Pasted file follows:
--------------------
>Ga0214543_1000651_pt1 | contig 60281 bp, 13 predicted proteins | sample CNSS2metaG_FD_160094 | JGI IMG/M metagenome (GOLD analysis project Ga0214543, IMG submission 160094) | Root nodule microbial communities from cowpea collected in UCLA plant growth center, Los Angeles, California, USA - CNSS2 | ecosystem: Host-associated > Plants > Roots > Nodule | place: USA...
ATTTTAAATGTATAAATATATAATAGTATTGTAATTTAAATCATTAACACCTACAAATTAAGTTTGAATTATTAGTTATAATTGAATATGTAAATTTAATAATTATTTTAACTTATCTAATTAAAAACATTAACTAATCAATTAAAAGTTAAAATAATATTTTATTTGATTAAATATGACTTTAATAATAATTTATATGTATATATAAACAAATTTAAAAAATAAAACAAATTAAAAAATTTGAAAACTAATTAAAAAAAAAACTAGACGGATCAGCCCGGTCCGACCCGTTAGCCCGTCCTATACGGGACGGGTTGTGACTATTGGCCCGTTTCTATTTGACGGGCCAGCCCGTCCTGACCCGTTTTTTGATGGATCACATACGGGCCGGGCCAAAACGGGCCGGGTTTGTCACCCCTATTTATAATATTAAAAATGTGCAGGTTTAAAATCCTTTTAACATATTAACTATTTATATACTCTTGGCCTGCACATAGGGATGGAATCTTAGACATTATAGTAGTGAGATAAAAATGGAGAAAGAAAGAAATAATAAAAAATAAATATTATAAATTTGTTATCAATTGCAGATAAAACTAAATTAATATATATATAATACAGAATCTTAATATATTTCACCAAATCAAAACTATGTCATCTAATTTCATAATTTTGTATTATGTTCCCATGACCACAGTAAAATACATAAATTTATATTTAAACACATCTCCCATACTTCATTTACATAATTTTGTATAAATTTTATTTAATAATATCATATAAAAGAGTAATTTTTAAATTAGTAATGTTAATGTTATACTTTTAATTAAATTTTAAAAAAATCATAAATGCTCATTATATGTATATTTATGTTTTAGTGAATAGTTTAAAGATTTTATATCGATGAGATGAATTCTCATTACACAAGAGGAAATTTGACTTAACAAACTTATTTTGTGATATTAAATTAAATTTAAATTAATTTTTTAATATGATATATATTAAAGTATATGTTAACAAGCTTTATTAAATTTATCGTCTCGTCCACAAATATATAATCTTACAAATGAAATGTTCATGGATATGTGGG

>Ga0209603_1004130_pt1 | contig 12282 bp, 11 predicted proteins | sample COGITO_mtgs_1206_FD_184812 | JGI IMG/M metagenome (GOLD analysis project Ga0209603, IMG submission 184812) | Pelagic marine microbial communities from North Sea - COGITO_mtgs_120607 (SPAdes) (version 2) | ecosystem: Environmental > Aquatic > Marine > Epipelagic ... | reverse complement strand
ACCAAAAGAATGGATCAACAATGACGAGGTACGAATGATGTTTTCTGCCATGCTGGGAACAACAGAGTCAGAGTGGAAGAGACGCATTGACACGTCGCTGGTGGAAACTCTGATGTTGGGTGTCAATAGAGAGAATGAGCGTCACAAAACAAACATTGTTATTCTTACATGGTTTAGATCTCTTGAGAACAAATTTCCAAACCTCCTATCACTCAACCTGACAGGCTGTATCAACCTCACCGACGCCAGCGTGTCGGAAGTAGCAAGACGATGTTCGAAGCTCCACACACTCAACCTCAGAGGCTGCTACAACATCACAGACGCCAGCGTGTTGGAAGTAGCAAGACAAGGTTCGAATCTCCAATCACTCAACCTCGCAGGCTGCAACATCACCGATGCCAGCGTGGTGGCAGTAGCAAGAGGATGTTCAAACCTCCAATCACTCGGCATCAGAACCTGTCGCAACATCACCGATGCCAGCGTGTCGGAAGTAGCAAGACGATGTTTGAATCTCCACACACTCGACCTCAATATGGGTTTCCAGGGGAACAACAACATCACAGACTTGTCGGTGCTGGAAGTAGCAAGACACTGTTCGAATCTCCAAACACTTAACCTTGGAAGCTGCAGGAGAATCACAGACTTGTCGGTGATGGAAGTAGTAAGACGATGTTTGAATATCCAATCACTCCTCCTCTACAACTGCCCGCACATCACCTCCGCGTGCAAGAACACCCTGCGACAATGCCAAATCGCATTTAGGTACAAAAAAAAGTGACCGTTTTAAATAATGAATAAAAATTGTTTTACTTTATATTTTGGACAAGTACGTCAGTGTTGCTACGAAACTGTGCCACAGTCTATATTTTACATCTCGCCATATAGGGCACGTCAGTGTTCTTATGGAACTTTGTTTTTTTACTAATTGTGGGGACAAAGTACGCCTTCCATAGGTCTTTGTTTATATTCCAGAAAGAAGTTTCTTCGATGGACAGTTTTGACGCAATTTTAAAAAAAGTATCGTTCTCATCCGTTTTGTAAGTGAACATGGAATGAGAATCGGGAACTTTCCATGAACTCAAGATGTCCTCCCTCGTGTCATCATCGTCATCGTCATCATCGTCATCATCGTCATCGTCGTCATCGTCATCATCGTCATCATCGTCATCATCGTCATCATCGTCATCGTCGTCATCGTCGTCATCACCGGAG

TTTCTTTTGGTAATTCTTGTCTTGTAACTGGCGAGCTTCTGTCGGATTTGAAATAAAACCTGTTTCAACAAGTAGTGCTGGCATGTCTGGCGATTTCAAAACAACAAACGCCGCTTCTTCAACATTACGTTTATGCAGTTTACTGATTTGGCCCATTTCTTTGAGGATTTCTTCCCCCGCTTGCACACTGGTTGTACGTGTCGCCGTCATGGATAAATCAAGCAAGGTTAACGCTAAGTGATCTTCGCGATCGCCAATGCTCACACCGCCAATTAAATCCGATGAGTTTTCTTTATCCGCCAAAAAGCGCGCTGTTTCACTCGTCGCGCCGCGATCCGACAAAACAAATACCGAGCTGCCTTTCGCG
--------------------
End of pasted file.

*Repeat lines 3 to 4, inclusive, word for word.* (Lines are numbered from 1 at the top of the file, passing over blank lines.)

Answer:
>Ga0209603_1004130_pt1 | contig 12282 bp, 11 predicted proteins | sample COGITO_mtgs_1206_FD_184812 | JGI IMG/M metagenome (GOLD analysis project Ga0209603, IMG submission 184812) | Pelagic marine microbial communities from North Sea - COGITO_mtgs_120607 (SPAdes) (version 2) | ecosystem: Environmental > Aquatic > Marine > Epipelagic ... | reverse complement strand
ACCAAAAGAATGGATCAACAATGACGAGGTACGAATGATGTTTTCTGCCATGCTGGGAACAACAGAGTCAGAGTGGAAGAGACGCATTGACACGTCGCTGGTGGAAACTCTGATGTTGGGTGTCAATAGAGAGAATGAGCGTCACAAAACAAACATTGTTATTCTTACATGGTTTAGATCTCTTGAGAACAAATTTCCAAACCTCCTATCACTCAACCTGACAGGCTGTATCAACCTCACCGACGCCAGCGTGTCGGAAGTAGCAAGACGATGTTCGAAGCTCCACACACTCAACCTCAGAGGCTGCTACAACATCACAGACGCCAGCGTGTTGGAAGTAGCAAGACAAGGTTCGAATCTCCAATCACTCAACCTCGCAGGCTGCAACATCACCGATGCCAGCGTGGTGGCAGTAGCAAGAGGATGTTCAAACCTCCAATCACTCGGCATCAGAACCTGTCGCAACATCACCGATGCCAGCGTGTCGGAAGTAGCAAGACGATGTTTGAATCTCCACACACTCGACCTCAATATGGGTTTCCAGGGGAACAACAACATCACAGACTTGTCGGTGCTGGAAGTAGCAAGACACTGTTCGAATCTCCAAACACTTAACCTTGGAAGCTGCAGGAGAATCACAGACTTGTCGGTGATGGAAGTAGTAAGACGATGTTTGAATATCCAATCACTCCTCCTCTACAACTGCCCGCACATCACCTCCGCGTGCAAGAACACCCTGCGACAATGCCAAATCGCATTTAGGTACAAAAAAAAGTGACCGTTTTAAATAATGAATAAAAATTGTTTTACTTTATATTTTGGACAAGTACGTCAGTGTTGCTACGAAACTGTGCCACAGTCTATATTTTACATCTCGCCATATAGGGCACGTCAGTGTTCTTATGGAACTTTGTTTTTTTACTAATTGTGGGGACAAAGTACGCCTTCCATAGGTCTTTGTTTATATTCCAGAAAGAAGTTTCTTCGATGGACAGTTTTGACGCAATTTTAAAAAAAGTATCGTTCTCATCCGTTTTGTAAGTGAACATGGAATGAGAATCGGGAACTTTCCATGAACTCAAGATGTCCTCCCTCGTGTCATCATCGTCATCGTCATCATCGTCATCATCGTCATCGTCGTCATCGTCATCATCGTCATCATCGTCATCATCGTCATCATCGTCATCGTCGTCATCGTCGTCATCACCGGAG